Ex-Springbok Hennie le Roux's Crown River Safari
Few people do not know Hennie le Roux, ex-Springbok and member of the 1995 Rugby World Cup winning team. However, not many people know that he also owns Crown River Safari, an excellent game farm with a rich landscape that abounds with fauna and flora. Rean Steenkamp recently had the pleasure of meeting the friendly Hennie and talking to him about his passion for nature and his game ranch, and his enthusiasm for bow hunting.
Crown River Safari borders on the Thomas Baines nature reserve, situated in the main water catchment area of Grahamstown at the confluence of two rivers. The dominant river of the two, the Kariega, flows on for a further 40 kilometres to meet the Indian Ocean at Kenton-on-Sea.
Hennie says he always dreamt of buying a game ranch but could only do so after his successful 1995 Springbok rugby tour. He says he has been hunting since he was five or six years old, but he was only introduced to bow hunting eleven years ago when he was in the USA. Since then he has become an enthusiastic bow hunter. “The only thing that compares to bow hunting is trotting out on the field for a match against the All Blacks”, says Hennie. He has hunted much with a rifle and he has had the opportunity to bag a buffalo in Zimbabwe. It was a fantastic experience, he says. However, he enjoys the extra challenge of a walk-and-stalk bow hunt.
Hennie says it is easy to hunt game with a rifle on Crown River Safari, because of the nature of its landscape. “The bow and arrow gives the game a better chance. It levels the playing field a little. Hunting with a bow requires more skill from the hunter – more refinement, so to speak. The hunter has to judge the situation more accurately and make choices more carefully. I must have a little masochism in me, because I prefer hunting the hard way”, he says. He prefers walking-and-stalking and to him the hunt itself, not the kill, is the thrill. “I remember some hunting experiences well where I did not shoot anything, while I have forgotten others where I made a successful kill”, he says.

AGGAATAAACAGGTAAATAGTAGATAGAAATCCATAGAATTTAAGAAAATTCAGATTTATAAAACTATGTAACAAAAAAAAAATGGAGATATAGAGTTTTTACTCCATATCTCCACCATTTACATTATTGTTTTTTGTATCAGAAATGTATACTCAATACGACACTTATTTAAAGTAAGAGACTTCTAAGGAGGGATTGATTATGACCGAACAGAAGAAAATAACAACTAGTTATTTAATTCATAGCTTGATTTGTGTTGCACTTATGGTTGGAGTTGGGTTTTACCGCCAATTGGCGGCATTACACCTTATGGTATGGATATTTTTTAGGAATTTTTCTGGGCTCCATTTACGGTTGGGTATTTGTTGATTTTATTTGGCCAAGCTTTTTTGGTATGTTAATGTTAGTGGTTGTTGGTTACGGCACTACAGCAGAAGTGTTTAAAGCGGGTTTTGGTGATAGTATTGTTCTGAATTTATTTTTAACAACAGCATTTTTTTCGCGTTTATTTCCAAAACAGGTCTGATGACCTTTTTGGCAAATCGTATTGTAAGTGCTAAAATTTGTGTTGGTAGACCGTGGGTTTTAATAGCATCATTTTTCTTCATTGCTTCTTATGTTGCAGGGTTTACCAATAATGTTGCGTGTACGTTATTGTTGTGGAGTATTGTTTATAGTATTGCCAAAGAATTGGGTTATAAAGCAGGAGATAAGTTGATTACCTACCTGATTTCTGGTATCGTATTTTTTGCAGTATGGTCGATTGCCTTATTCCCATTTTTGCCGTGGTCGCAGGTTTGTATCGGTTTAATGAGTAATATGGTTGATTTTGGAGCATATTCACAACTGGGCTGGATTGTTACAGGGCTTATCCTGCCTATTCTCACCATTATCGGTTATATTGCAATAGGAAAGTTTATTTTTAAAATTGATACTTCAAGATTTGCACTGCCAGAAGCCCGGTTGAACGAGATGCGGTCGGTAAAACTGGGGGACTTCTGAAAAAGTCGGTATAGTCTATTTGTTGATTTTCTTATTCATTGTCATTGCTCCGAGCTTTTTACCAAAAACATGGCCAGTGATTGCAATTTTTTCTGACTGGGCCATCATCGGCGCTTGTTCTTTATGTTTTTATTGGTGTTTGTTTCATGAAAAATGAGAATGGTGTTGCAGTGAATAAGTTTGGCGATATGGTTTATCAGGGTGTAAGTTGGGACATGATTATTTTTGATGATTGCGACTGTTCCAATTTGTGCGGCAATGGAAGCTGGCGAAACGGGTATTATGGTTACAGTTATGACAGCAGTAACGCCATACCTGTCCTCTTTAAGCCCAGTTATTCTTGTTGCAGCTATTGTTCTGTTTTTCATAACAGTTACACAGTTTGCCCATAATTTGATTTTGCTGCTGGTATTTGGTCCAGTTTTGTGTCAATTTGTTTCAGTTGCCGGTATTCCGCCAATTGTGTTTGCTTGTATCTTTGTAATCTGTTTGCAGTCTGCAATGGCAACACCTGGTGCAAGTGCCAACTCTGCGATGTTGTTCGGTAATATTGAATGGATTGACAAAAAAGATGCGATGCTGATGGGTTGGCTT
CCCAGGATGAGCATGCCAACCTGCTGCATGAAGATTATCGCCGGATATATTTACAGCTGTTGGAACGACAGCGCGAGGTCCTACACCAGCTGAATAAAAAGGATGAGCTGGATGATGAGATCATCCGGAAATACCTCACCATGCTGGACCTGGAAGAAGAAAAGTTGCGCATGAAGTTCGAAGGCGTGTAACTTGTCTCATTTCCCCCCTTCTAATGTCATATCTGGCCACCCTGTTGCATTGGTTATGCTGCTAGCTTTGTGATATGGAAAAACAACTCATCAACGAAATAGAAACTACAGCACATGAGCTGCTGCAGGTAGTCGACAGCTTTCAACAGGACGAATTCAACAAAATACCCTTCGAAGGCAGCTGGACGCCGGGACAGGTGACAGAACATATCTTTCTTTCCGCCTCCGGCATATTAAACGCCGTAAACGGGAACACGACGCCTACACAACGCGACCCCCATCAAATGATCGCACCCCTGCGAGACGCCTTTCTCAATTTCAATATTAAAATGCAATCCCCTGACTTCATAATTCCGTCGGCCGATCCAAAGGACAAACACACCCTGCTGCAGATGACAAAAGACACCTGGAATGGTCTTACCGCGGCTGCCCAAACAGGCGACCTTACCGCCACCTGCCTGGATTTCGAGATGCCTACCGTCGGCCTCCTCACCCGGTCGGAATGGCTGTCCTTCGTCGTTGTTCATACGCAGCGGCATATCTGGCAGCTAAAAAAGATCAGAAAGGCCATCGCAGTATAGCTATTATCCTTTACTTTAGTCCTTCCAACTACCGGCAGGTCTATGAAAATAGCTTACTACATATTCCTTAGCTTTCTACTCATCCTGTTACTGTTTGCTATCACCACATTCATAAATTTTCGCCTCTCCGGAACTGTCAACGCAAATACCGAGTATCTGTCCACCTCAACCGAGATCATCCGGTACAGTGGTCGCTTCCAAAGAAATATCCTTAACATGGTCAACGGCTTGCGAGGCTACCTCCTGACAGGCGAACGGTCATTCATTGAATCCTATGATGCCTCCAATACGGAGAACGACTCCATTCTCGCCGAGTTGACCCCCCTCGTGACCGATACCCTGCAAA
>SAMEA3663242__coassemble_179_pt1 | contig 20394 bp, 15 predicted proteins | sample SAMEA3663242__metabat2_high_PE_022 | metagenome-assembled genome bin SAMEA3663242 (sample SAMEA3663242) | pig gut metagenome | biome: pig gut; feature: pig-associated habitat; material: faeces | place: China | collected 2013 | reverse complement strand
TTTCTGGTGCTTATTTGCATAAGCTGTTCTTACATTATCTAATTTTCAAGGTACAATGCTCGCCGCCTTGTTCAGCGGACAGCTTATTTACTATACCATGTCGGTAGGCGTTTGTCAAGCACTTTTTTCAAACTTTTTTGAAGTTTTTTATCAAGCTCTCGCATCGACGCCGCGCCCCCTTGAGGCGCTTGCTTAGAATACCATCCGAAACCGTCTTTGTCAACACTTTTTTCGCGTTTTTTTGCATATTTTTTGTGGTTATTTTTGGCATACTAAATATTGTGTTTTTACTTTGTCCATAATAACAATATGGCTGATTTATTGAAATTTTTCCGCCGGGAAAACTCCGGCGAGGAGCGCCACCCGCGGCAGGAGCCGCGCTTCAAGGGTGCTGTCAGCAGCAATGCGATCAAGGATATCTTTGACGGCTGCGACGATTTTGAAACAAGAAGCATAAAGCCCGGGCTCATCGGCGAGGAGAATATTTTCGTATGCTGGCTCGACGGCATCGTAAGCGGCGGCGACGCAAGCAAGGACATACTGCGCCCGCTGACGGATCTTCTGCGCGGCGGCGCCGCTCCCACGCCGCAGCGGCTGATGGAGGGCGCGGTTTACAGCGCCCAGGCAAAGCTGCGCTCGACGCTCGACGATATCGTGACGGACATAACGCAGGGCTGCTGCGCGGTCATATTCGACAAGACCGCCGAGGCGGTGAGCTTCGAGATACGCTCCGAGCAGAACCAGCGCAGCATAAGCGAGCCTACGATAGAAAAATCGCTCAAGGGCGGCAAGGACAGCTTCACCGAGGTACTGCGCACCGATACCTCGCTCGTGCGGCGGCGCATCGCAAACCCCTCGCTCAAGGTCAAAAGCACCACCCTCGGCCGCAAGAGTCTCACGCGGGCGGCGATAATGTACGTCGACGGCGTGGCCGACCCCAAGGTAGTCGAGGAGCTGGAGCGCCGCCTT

Crown River Safari is ideal for walking-and-stalking, although there are excellent blinds on the ranch that are strategically placed to be most effective. The nature of the terrain and topography provides well-worn game paths, and the cover lends itself to walk-and-stalk and ambush hunting with the emphasis on getting close. Vantage points on the ranch enable a hunter to virtually plan his whole stalk. The lookout points make it possible to spot game in an open area and then to stalk them under cover of the bush. Since the wind mostly blows in the same direction, there is little chance of the hunter's cover being blown if he approaches game upwind.
Crown River also prides itself in the “MacNab”, the ultimate test. From sun up to sun down, a hunter has the challenging opportunity to catch a fish, shoot a bird and hunt an antelope, all of which is possible for the skillful outdoorsman.
Crown River Safari and Wildlife Reserve is home to the crown eagle, as well as fish eagles and kingfishers –just some of the many bird species nesting along the river banks. Kudu majestically roam the bushveld while zebra graze lazily on the open plains. Nyala and bushbuck appear from the lengthening shadows and largemouth bass glide in the river's rock crevices. Some of the other animals available at the ranch are waterbuck, impala, warthog, bushpig, bontebok, red hartebeest, grey duiker, blue duiker, grysbuck, mountain reedbuck, and a few common reedbuck. Hennie also introduced buffalo on the farm recently.
Crown River Safari boasts a luxurious lodge and a farm house. Laboma lodge, situated on the water’s edge, offers direct access to the water for river cruises, as well as canoeing. Laboma sleeps six to eight persons. It has three bedrooms, including a spacious attic sleeping two or four people, and two and a half bathrooms with separate male and female restrooms. Afternoons are enjoyed watching various antelope and warthog drinking at the water’s edge.
The Farm House, is a typical farm dwelling, situated on warmer upper plain at Crown River Safari. Farm House sleeps eight. It has four double bedrooms and three bathrooms. Zebra and various antelope are regular visitors for their afternoon drink at the waterhole just 60 metres away. The Zuurberg mountain range forms the backdrop to the view from the porch, where a sunset refreshment can be enjoyed.